The goals of implementing digital health solutions should always be a derivative of the problems the organization is facing. First, we identify areas for improvement, and then we set goals. They should be specific, measurable, and feasible. But on the other side – ambitious and inspiring, so that you have to stand on your toes to reach for them. It is not enough to say that “we need to improve the quality of communication with the patient.” It’s too general. It is worth considering how to stand out on the market, what can be done better. Goals should not only meet the customers’ expectations, but they have to offer something more. Bold strategies for digitiza- tion will require close cooperation with the IT company and tailoring the system to individual needs. Please remember that what counts for the patient is always the final result and psychological comfort that he or she is in the best possible hands.

Q4. What are the frequently encountered problems for the implementation of a digital health solution in a medical company? Can you recommend some practical tips?

There are many, but a good team can deal with them. Most of the problems result from the erroneous belief that a digital health solution is a tool that will improve everything just by implementing it. However, it is only a tool supporting organizational changes and new workflow. I always say that the staff’s skills determine the value of each IT solution. The team can decide about the successful implementation of the software, but also about the failure. I often come across an unfair opinion that “people are a problem” because they do not like to change. The real problem is that in many cases, the implementation process is chaotic, not organized at all. Therefore, most attention should be given to the training, taking into account people with better and weaker digital literacy. Of course, there will always be resistance. Instead of fighting with it or blaming people, you should solve the problems reported by the team quickly. Only this way, you can strengthen trust.

Moreover, if the IT system is too complicated, unintuitive, it takes too much time to make notes or generate a report, then it won’t be accepted by the team. Many organizations fail when it comes to IT project management. The budget is too small, the schedule – unrealistic. Another problem is the lack of strong leadership and a misunderstanding of the project goals. Design thinking can help a lot. Sometimes it is enough to draw the patient’s experience map, identify bottlenecks, and put on them IT functionalities that should help.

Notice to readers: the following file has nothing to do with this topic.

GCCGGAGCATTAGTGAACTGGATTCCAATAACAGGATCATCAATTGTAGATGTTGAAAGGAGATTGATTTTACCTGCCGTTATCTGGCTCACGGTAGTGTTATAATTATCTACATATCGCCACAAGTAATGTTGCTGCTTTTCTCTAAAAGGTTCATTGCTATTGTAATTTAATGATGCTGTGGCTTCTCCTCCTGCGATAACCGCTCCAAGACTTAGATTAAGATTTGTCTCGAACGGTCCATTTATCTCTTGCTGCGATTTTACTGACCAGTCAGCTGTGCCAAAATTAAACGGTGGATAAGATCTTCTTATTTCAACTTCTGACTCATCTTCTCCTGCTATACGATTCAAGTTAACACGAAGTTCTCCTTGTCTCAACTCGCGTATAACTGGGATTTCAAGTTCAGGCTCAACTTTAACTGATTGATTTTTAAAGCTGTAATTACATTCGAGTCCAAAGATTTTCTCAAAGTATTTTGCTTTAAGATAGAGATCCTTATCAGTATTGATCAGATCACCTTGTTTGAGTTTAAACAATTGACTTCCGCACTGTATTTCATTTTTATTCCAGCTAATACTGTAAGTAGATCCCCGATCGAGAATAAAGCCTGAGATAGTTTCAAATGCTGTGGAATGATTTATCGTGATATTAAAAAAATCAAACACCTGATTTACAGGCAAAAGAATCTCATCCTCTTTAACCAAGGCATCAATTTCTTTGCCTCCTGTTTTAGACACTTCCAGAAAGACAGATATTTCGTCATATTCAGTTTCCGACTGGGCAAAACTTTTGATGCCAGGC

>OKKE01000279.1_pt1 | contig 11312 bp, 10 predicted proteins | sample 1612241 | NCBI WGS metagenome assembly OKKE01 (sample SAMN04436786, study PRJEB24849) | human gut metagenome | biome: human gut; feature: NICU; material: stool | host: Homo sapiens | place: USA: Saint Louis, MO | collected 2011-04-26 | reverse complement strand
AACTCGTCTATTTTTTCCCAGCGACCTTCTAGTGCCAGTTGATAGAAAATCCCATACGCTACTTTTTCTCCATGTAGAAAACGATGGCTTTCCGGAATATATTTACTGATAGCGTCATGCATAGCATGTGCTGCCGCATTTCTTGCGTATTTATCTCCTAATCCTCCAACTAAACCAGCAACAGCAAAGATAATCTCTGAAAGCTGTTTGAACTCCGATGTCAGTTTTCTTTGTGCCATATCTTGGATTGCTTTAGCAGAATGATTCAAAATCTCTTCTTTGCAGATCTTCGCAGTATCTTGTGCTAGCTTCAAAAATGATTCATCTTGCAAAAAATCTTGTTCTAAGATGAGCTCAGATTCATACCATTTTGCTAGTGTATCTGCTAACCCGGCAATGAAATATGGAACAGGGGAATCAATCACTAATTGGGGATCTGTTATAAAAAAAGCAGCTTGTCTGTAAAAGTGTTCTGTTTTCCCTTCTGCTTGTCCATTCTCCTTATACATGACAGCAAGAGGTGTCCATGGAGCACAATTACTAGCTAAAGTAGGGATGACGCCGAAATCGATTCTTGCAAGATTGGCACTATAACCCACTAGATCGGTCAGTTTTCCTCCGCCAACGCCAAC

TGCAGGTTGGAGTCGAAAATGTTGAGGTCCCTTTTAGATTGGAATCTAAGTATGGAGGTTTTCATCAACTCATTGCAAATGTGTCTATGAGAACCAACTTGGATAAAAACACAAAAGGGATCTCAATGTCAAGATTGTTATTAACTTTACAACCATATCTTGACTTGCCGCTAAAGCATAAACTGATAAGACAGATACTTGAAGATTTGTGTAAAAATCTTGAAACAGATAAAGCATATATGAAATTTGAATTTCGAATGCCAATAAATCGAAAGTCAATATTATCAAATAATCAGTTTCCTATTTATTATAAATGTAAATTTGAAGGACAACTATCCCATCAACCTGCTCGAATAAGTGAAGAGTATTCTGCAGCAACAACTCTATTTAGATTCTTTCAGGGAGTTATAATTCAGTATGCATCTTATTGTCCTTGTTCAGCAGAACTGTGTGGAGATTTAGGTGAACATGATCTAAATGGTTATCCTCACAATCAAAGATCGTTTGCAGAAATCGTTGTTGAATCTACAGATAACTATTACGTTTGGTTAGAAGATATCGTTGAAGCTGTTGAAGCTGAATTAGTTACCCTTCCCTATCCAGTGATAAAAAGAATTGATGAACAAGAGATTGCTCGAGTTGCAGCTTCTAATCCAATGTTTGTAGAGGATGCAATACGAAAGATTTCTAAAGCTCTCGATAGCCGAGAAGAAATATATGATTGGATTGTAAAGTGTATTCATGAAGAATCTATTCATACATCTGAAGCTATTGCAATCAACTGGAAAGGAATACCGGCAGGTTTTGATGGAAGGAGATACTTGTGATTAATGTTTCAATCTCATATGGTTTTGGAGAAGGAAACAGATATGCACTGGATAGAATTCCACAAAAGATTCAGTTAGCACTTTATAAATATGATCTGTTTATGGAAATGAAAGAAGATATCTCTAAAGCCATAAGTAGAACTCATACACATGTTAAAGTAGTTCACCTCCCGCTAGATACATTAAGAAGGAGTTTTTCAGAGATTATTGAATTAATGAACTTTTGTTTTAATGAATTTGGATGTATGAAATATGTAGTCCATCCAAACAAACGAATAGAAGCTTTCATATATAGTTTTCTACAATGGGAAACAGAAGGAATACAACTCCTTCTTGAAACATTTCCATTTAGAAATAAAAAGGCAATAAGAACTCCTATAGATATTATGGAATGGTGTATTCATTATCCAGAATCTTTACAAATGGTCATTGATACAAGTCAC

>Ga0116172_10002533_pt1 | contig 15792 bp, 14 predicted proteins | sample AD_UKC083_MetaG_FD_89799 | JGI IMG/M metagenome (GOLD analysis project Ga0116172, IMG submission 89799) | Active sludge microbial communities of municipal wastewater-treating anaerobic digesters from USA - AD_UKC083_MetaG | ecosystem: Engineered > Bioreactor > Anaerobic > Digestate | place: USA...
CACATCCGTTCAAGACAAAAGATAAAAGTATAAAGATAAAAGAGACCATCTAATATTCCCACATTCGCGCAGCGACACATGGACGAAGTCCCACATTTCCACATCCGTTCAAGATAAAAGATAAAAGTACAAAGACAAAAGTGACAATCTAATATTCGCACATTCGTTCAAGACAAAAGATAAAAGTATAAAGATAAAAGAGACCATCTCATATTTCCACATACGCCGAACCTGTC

Finally, if you don’t know where to start, it is not a sin to use benchmarking or to see how the leaders do it. You can always get inspired and adopt other solutions to your own needs. It’s just the top of potential problems; there are many more!

Q5. The medical tourism sector needs data sharing, including passport number, the credit card details, or even to personal health data (EMR). While some issues of concern “like privacy and security” largely remain unsolved, how digital health solutions can be implemented to the medical tourism market?

The short answer is: implement the best practices to process personal data securely, deliver well-designed data security procedures. Choose an IT system that is designed following the “security by design” principle, develop internal data exchange processes, and systematically instruct people how to deal with personal data. Inform patients what the company is doing to ensure data security. People are usually the weakest element of the security system. And that is why – again – the focus should be on training.

Courtesy of Destination Health Magazine
Artur Olesch

Member of ICT&Health International Team